1/ We have problems to solve and appetites to satisfy and the tools we use to do that are our intellectual functions – (conscious mental activity - CMA). CMA is the collection accumulation recall and association of data and the direction of action. It is the entire panoply of actions accessible to our awareness.) The antonym of CMA is conscious mental inactivity.
2/ Consider a single appetite or problem isolated from all others. Once that appetite is satisfied or problem is solved , we ideally abstain from further efforts to satisfy it - we abstain from further CMA regarding it. CMA has fulfilled it invaluable role.
3/ Simultaneously, once an appetite is satisfied or a problem is solved we feel a degree of fulfilment, contentment and peace-of-mind – that kind of happiness (Bliss).
4/ So: there is a direct relationship between the degree of happiness we feel and the level of CMA we are employing . Less CMA – more peace-of-mind.
5/ Extrapolating this last statement to its extreme case, it follows that we will experience perfect happiness (profound peace-of-mind - bliss) when we abstain from all conscious mental activity while remaining alert and passively aware.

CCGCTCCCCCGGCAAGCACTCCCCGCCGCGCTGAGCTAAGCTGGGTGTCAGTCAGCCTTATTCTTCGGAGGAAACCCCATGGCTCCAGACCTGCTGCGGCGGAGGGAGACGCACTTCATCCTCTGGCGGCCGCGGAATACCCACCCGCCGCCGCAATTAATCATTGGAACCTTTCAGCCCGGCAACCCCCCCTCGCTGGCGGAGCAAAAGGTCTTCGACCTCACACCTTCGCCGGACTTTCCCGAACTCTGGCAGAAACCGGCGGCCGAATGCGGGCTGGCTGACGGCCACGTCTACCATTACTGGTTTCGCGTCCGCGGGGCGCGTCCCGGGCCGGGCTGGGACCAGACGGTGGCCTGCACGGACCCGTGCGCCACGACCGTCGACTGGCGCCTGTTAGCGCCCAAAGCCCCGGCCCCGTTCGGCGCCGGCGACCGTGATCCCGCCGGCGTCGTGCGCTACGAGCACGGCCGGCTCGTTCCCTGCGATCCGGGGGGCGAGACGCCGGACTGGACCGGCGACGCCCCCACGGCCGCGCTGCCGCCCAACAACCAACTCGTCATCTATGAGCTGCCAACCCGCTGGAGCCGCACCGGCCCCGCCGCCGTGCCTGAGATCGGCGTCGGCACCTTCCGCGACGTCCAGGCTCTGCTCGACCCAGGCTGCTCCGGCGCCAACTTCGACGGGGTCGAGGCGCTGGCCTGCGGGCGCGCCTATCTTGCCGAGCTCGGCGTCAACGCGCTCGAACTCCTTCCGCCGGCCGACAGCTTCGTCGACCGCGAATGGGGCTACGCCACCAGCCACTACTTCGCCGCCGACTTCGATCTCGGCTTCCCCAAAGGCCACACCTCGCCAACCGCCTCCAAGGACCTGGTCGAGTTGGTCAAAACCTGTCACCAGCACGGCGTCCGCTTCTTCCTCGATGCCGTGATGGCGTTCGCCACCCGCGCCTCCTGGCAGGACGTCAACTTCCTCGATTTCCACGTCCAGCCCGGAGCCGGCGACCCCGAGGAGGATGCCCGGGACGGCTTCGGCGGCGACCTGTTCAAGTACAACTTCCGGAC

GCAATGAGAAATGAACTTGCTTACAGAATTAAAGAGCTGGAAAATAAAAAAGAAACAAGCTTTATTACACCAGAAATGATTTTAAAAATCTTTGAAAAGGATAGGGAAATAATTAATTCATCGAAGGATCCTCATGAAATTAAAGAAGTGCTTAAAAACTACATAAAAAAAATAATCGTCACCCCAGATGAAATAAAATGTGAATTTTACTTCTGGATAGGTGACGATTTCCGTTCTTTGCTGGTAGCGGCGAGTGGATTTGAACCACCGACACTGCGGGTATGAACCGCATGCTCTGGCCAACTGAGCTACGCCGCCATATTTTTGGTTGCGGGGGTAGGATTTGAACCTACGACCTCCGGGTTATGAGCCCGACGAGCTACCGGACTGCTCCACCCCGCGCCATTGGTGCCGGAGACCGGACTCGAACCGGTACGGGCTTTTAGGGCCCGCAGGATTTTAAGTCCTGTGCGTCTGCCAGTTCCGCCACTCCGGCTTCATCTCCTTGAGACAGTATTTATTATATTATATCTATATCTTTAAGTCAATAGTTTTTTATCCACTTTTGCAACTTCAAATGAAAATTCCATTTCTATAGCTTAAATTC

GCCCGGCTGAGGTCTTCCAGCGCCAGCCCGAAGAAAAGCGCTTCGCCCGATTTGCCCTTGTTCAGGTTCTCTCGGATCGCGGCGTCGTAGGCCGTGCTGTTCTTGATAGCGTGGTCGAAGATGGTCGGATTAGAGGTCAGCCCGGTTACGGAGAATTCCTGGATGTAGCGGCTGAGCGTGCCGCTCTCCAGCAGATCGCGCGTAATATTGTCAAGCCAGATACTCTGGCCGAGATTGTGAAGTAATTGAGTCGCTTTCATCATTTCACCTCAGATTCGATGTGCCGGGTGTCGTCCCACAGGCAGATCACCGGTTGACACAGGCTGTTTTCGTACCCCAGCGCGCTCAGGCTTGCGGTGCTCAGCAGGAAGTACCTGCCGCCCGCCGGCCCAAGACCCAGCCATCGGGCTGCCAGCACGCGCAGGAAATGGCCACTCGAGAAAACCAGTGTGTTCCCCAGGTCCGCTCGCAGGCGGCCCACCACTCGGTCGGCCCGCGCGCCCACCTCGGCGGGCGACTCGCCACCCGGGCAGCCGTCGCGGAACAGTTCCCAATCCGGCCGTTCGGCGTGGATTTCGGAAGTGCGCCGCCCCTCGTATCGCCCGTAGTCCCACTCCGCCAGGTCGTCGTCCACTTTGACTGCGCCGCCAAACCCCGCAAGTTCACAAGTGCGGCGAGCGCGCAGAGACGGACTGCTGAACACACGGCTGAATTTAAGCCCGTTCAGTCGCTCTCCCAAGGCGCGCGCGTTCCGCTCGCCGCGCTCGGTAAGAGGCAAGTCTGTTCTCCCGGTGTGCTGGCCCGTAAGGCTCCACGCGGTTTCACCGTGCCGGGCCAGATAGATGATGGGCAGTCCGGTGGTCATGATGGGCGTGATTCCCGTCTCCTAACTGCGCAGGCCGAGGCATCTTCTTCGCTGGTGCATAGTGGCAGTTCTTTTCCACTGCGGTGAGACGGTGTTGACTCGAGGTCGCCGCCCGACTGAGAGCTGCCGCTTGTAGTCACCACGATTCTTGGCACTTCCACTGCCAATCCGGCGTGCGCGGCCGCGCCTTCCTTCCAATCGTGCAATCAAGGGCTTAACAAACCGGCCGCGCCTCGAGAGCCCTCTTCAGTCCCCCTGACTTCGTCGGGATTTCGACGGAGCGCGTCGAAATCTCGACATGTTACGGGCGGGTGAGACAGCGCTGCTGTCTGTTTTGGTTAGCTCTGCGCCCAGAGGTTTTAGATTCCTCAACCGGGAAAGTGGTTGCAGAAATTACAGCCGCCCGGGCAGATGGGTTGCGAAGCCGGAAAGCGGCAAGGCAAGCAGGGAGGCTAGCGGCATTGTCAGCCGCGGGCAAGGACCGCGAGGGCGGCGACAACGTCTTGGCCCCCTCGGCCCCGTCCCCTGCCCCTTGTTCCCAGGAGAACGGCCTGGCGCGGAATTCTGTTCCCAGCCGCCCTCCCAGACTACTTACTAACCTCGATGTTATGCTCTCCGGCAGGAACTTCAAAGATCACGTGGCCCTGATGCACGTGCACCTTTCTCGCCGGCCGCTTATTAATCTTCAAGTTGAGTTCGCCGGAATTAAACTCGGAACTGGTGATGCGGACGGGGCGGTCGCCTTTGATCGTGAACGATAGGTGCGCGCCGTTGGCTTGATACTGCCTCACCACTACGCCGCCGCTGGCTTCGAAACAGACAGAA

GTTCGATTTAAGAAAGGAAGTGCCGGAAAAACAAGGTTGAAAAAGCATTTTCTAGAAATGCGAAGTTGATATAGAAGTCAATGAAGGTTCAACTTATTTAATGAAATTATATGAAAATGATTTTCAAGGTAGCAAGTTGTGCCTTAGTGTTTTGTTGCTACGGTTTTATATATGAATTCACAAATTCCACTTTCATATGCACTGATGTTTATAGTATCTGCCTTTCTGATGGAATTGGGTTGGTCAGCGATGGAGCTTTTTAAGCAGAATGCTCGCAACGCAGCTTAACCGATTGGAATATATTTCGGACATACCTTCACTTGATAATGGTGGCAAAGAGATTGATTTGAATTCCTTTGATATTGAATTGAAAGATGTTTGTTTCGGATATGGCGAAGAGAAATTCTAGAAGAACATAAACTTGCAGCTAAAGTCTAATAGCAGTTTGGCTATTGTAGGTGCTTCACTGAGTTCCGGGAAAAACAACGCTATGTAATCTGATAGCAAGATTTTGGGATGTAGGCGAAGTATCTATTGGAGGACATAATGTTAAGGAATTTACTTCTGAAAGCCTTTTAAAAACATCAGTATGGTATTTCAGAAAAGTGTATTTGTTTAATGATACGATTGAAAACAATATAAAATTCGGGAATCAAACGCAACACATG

That is the psychology of the common human goal – peace of mind – true happiness.. Once we understand this relationship we can practice abstaining from CMA – recognising that although it has an invaluable role to play in satisfying our appetites and solving out problems it has no part to play in our being happy. We can do this in our daily lives by pausing occasionally and allowing our thoughts to dissipate. Concentrate on how we feel.
Or we can sit quietly in a room as free of distractions as possible with our back straight and unsupported and allow CMA to melt away – to burn itself out. Have no thoughts for or against them. Try to remain detached from whatever CMA arises. Neither encourage nor discourage whatever thoughts arise. All kinds of thinking are allowed to fade away as fast as they arise; even the notions of controlling and discarding are to be got rid of. Have patience – the beneficial experience will arise spontaneously when you are ready
Should you succeed in this, after much practice, you will experience extreme degrees of contentment – fulfilment and peace-of-mind. Eventually, the effects of success will change the condition of your mind. You will acquire the habit of pausing a moment during the day, allowing your mind to quieten down, reacquainting you with the peace that has become accessible. The random and habitual thought that permeated the untrained mind will fade away. Every waking moment will be underpinned by peace-of-mind.